I am from Manhattan. I was eight years old, sitting at my desk on a regular Tuesday when the planes hit, when the city shut down any way to get in our out and my Father was across the river watching it happen in real time. I didn't understand why my mom was picking me up from school so early, I thought maybe I was in trouble. It turns out I was the first student in my whole school to be picked up early because as soon as my mom heard the news she ran straight to school and told a trusted school security officer to go get me. I think a while after that they tried to 'stop' letting children pick up there kids. She told me about the World Trade Towers and I thought vaguely about the fact that I has been supposed to go in a field trip there.
I went back to school two days later.
The new monument in its' place ("9/11 Memorial & Museum", 2020) is for tourists to take pictures at, or for today's kids field trip. I don't go down near there, even when I go home for a visit. I avoid that whole section of my home island. It's a shared type of PTSD New Yorkers share that we really may never know the full effects of (Mijanovich & Weitzman, 2010.
On the surface everyone returned to as normal as 'normal' could be under the circumstances. New Yorkers have grit and determination and we just kept moving, through the debris and smog. I kept going to school but everything seemed tinged with this sense of foreboding. New York was (is) resilient, and I saw this reflected in my educators who kept showing up to their jobs, I saw resilience in my friends who lost family members but still sat with me at lunch. It's a leading by example type of attitude, it's a community trauma bonding that is hard to explain but it stuck with me my whole educational career. Horrific, unimaginable things are going to happen, and then you adjust and find a new normal. If we come together as a community things become more manageable. Although my experience is from a place of privilege, there was also a large spike in Xenophobia towards the Muslim population (Schuller, 2016)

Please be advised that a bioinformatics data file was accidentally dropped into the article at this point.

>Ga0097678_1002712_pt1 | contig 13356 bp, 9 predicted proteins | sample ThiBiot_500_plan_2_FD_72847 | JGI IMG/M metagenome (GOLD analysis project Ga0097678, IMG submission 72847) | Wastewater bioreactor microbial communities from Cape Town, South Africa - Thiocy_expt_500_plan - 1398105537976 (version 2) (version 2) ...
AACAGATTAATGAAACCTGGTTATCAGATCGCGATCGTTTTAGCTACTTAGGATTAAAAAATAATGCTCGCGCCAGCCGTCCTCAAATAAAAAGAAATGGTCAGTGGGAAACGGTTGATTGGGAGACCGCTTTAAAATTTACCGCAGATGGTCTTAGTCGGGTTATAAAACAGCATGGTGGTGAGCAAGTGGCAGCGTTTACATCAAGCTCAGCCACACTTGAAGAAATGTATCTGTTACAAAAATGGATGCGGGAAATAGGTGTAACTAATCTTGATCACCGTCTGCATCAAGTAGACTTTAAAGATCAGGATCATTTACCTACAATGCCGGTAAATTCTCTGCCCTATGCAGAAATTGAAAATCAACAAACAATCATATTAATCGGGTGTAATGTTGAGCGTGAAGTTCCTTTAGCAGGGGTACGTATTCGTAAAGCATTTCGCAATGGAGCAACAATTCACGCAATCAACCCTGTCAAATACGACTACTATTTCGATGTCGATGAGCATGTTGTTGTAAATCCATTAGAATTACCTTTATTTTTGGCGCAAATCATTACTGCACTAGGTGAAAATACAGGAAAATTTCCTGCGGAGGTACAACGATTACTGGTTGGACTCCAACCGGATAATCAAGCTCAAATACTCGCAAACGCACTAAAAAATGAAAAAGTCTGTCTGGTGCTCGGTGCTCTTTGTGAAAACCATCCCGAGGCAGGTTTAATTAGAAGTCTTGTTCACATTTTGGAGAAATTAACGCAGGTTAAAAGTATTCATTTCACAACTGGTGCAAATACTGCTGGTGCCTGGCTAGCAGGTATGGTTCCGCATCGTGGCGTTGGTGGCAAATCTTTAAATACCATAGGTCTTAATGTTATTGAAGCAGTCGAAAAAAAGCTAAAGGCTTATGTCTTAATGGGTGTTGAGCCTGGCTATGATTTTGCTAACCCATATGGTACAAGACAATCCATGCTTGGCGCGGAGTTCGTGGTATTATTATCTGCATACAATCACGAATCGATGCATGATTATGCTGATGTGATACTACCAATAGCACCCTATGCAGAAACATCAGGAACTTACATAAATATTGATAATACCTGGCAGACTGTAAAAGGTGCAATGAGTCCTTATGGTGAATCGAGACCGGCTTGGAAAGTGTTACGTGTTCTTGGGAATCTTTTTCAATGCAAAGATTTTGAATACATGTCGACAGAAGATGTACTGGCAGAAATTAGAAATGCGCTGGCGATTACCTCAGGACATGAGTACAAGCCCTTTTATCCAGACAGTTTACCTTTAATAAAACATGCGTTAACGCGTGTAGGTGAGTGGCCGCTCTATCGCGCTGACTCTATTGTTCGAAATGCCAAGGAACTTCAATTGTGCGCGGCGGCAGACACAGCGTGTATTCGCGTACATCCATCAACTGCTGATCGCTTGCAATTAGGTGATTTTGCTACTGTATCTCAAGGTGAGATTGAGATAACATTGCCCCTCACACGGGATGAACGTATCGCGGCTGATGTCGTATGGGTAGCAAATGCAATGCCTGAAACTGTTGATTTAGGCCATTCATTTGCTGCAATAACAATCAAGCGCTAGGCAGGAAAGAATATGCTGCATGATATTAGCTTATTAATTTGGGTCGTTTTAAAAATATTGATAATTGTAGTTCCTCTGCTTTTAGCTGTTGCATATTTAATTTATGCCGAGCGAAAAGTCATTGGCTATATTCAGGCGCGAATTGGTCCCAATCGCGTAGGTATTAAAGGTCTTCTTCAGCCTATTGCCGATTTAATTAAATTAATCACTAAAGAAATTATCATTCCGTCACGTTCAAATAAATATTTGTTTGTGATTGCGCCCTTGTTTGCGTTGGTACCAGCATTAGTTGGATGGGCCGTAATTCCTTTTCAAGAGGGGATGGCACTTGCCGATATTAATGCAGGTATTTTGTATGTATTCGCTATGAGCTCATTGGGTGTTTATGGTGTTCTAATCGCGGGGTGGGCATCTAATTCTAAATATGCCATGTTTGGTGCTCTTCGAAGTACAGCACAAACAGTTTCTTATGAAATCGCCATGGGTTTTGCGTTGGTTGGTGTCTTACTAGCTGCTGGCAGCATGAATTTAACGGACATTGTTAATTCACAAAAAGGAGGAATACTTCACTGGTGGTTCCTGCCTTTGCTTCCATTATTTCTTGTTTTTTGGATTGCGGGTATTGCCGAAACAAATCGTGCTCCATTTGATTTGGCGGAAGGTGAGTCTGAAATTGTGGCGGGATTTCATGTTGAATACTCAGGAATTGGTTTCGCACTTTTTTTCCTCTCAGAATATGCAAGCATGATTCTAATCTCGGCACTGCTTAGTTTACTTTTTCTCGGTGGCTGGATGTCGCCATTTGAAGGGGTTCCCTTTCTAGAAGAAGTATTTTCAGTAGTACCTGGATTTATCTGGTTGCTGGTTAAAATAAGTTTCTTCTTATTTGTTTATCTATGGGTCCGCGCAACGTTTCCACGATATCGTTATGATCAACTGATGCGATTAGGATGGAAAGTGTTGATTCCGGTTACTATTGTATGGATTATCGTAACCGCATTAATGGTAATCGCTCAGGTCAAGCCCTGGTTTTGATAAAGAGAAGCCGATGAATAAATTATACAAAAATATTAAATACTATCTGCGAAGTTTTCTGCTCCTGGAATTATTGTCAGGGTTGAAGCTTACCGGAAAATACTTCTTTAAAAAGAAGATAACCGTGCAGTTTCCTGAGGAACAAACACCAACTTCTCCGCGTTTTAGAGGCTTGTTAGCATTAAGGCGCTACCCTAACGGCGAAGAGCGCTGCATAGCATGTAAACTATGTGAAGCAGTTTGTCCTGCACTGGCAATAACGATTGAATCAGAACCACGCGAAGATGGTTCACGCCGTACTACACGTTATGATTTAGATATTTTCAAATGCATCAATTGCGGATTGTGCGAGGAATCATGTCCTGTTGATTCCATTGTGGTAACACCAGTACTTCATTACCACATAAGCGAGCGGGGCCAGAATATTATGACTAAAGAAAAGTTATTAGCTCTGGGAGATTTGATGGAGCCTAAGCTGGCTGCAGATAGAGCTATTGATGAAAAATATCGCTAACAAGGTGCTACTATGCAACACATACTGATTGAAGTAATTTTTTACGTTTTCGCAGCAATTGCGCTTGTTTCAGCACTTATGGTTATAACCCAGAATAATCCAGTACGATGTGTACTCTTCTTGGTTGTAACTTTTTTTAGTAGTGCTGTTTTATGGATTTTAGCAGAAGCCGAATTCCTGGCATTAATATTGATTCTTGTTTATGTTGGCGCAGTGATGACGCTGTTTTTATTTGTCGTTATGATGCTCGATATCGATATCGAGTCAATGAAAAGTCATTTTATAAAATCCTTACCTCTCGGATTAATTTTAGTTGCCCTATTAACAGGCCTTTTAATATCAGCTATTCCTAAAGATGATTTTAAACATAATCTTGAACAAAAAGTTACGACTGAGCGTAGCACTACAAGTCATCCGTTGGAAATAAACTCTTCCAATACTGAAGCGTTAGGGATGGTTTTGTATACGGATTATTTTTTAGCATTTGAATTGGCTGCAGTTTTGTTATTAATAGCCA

When it almost the 10 year anniversary since 9/11 my english teacher wrote for the 'do now' question something along the lines of "Should we keep talking about this every year or should we try to move on?". I responded with "never forget". It doesn't mean we need to dwell on the past, but to me it means we must never forget our community, our NYC identities, and that when crisis strikes, we are the only ones we have to turn to.
1. 9/11 Memorial & Museum(2020). Retrieved from https://www.911memorial.org/
2. Mijanovich T, & Weitzman BC. (2010). Disaster in Context: The Effects of 9/11 on Youth
Distant from the Attacks. Community Mental Health Journal, 46(6), 601–611.
3. Schuller, S. (2016). The Effects of 9/11 on Attitudes toward Immigration and the Moderating
Role of Education. Kyklos, 69(4), 604–632.